Backpacking

Hiking Light – Sweat the Small Stuff and Reduce the Weight of Everything in Your Backpack

All your life people have said “Don’t sweat the small stuff.” That’s usually good advice. But in lightweight backpacking it’s a great idea to “sweat the small stuff.”

You can trim the most weight from the larger items you carry such as your tent, sleeping bag, and the backpack itself. Then you move on to the sleeping pad, rainwear, and cooking gear. But don’t stop there. All the remaining little items add up, too. If you ruthlessly trim them, you can carry significantly less weight. You’ll enjoy the freedom, and you can maintain comfort. In some ways you’ll have more comfort, not just from weight savings, but because of the smaller size and simplicity of the gear.

Remember that every lightweight technique is an option. Pick and choose what works for you. Every backpacker is different. Do it your way.

Have you ever been ready to leave for a backpacking trip and grabbed something at the last minute? Maybe you packed a flashlight or extra shirt that weighed 6 ounces. That seems pretty light. It surely wasn’t going to ruin your hike. Not by itself anyway. But in lightweight backpacking the thing to remember is that every single item adds up.

In my backpack I carry a sandwich size ziplock bag that weighs less than 6 ounces – and it holds 27 items. That’s 27 pieces of gear that weigh the same as many hiker’s flashlight. Read through the list and see how you can trim weight and enjoy a lighter, simpler backpack.

Compass – 0.1 oz – It’s the tiny insert portion of a keychain compass

Whistle – 0.1 oz – Tiny cylinder-shaped aluminum style

Mirror – 0.2 oz – For signaling & grooming. acrylic, trimmed small

Comb – 0.1 oz – Cut in half of course!

Book Matches – 0.3 oz – 2 full regular books

Safety Matches – 0.3 oz – Some wind & waterproof in a 2×3″ ziplock bag

Soap, Biodegradable – 0.3 oz – For body & dishes, small amount in 1/4 oz. container

Sunscreen – 0.3 oz – Liquid style, small amount in 1/4 oz. container

Pen – 0.1 oz. – Thick style refill will work

Paper – 0.2 oz – A few “sheets” in 3×5″ ziplock–fire starter too!

5 Rubber Bands – 0.2 oz – Extras for repair, wraps air mattress, etc…

Toothbrush – 0.1 oz – Trim handle, then drill holes for fun!

Tooth Powder – 0.1 oz – Lighter than toothpaste…

Floss – 0.1 oz – In a 3×5″ ziplock, great for repairs too

SPF Lip Balm – 0.2 oz – Look for a thinner, lighter brand than usual

Benadryl Cream – 0.4 oz – Added to first aid kit, relieves bug bites a little

20 Ibuprofen – 0.2 oz – Backpacker pain reliever of choice in 2×3″ ziplock

12 Aspirin – 0.1 oz – Extras for altitude headaches in 2×3″ ziplock

8 Loperamide – 0.1 oz – For diarrhea, trimmed and put in 2×3″ ziplock

6, 1″ Brass Safety Pins – 0.1 oz – For equipment repairs and treating blisters

30 Potable Aqua Tabs – 0.3 oz – In amber 1-dram bottle, 1.1 oz if in original bottle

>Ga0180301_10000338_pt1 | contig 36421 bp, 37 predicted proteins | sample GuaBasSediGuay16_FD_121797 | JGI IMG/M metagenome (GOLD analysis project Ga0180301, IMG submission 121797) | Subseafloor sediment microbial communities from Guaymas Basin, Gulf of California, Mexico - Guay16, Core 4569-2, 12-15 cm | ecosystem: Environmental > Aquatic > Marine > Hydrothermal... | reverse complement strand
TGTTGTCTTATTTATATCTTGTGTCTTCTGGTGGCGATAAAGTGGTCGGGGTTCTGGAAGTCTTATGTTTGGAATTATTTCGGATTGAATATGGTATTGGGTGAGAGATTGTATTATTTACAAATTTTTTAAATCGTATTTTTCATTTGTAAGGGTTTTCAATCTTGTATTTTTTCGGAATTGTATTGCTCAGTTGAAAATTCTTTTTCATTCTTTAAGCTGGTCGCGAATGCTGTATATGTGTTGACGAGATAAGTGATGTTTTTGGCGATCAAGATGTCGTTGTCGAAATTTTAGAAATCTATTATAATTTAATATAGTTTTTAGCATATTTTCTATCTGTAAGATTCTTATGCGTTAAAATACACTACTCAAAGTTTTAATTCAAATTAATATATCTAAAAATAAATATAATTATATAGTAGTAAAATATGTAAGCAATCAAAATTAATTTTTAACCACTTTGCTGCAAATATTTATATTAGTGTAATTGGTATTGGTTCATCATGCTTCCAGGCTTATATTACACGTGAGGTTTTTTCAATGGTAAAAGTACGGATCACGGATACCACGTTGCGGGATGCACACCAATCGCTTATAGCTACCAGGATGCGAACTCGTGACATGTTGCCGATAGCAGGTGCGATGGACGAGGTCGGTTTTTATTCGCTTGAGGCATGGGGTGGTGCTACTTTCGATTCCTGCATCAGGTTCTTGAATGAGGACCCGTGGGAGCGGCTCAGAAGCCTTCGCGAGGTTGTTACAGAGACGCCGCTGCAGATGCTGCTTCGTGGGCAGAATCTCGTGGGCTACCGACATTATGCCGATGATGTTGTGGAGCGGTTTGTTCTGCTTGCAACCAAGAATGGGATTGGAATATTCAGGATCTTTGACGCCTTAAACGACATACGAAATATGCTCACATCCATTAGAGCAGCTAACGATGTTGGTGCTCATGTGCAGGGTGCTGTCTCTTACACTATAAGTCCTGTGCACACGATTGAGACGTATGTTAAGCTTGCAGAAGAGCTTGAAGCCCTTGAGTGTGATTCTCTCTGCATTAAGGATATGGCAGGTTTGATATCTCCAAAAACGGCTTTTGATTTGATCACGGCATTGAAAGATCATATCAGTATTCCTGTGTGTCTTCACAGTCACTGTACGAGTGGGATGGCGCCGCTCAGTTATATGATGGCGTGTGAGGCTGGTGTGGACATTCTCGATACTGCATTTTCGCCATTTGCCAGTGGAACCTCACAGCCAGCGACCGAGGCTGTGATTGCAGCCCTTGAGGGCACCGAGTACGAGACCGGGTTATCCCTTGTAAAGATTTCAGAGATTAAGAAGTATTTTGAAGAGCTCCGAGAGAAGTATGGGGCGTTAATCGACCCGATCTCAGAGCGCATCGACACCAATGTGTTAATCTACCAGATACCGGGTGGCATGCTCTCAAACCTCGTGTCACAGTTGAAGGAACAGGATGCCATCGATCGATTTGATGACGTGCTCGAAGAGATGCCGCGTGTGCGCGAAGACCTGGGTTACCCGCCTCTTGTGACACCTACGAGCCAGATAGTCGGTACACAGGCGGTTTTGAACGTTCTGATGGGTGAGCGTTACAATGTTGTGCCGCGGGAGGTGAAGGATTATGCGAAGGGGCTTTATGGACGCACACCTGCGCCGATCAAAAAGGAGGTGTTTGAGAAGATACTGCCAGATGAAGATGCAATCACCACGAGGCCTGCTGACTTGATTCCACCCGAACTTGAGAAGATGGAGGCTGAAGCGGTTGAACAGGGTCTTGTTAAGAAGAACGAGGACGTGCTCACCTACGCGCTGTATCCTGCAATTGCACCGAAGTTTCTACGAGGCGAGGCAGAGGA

Light Nylon Cord – 0.2 oz – For repair or general use, 25 ft. in 3×5″ ziplock

Gerber Micro Knife – 0.4 oz – Very light, high quality

2 Princeton Pulsar IIs – 0.4 oz – Enough light for camp use, includes a backup

Extra Set of Batteries – 0.2 oz – Extra set for both. Insures many hours of light

Favorite scriptures – 0.1 oz – 40 years in wilderness, must pack light!

There it is. That’s 27 items of gear that weigh less than 6 ounces! You can do it and enjoy the freedom, too.

You can reduce the weight of other small pieces of gear, too. For garbage the large re-sealable 10 ½” x 12″ bags found in supermarkets work great and they weigh only 4/10s of an ounce. If you need sunglasses, start looking for the lightest, frameless quality pair you can find and then make them the ones you always leave in your backpack. For your map, take only what you need, but don’t trim the legends or emergency “escape routes.”

Some car keys can be hollowed out. I drilled almost half the weight out of mine. I attached some bright mylar (from balloons) so the key can be spotted easily if dropped. Take some cash, at least one credit card, and your driver’s license, but leave your wallet and most of its contents home. It’s dead weight.

Don’t skimp too much on toilet paper, but do place it in a ziplock bag. And be sure to use white, non-scented. A super light emergency blanket can give you protection for only 1.8 ounces. Your first aid kit can be quite complete and very light. You can start with a “mini kit” and throw away the plastic pouch it comes in. Place the contents in a ziplock bag and with the weight savings from tossing the original container you can actually add more emergency items or things you use most. Those can include items such as butterfly bandages, a roll of light surgical tape, extra packages of triple antibiotic ointment, or extra moleskin. You can pack a lot of first aid in two ounces.

Most people want some kind of pillow, but experiment with light ones. Your clothing in a stuff bag might work. Part of your pack might work. I use a small piece of foam that weighs 7/10s of an ounce and add clothing underneath for more loft.

Some hikers won’t leave home without a camera. There are lots of lightweight options for cameras. There are backpackers who consider deodorant a must. Arrid makes a cream that can be placed in a small, plastic container. If you need reading glasses, look at the very narrow kind. They’re probably half the weight of your regular pair. For your medications, use small ziplock bags if your meds don’t need to be in super, airtight containers.

When you “sweat the small stuff,” you not only save weight, you simplify your hiking techniques and save bulk in your backpack. Cutting the weight of the little things is one more way to help you float down the trail.

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